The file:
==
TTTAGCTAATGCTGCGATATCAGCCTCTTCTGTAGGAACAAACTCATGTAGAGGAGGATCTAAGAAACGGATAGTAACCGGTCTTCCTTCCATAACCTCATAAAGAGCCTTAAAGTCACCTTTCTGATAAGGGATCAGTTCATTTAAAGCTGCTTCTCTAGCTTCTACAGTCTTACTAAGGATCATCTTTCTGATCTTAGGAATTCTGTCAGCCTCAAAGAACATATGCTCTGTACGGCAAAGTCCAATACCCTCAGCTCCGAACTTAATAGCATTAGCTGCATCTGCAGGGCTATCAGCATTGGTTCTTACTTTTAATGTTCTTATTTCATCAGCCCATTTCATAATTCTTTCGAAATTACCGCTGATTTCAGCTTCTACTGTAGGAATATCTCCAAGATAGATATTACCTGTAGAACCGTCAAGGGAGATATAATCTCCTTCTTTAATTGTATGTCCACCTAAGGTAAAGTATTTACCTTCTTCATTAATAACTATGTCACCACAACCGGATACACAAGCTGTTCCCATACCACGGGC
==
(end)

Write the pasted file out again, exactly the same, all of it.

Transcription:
TTTAGCTAATGCTGCGATATCAGCCTCTTCTGTAGGAACAAACTCATGTAGAGGAGGATCTAAGAAACGGATAGTAACCGGTCTTCCTTCCATAACCTCATAAAGAGCCTTAAAGTCACCTTTCTGATAAGGGATCAGTTCATTTAAAGCTGCTTCTCTAGCTTCTACAGTCTTACTAAGGATCATCTTTCTGATCTTAGGAATTCTGTCAGCCTCAAAGAACATATGCTCTGTACGGCAAAGTCCAATACCCTCAGCTCCGAACTTAATAGCATTAGCTGCATCTGCAGGGCTATCAGCATTGGTTCTTACTTTTAATGTTCTTATTTCATCAGCCCATTTCATAATTCTTTCGAAATTACCGCTGATTTCAGCTTCTACTGTAGGAATATCTCCAAGATAGATATTACCTGTAGAACCGTCAAGGGAGATATAATCTCCTTCTTTAATTGTATGTCCACCTAAGGTAAAGTATTTACCTTCTTCATTAATAACTATGTCACCACAACCGGATACACAAGCTGTTCCCATACCACGGGC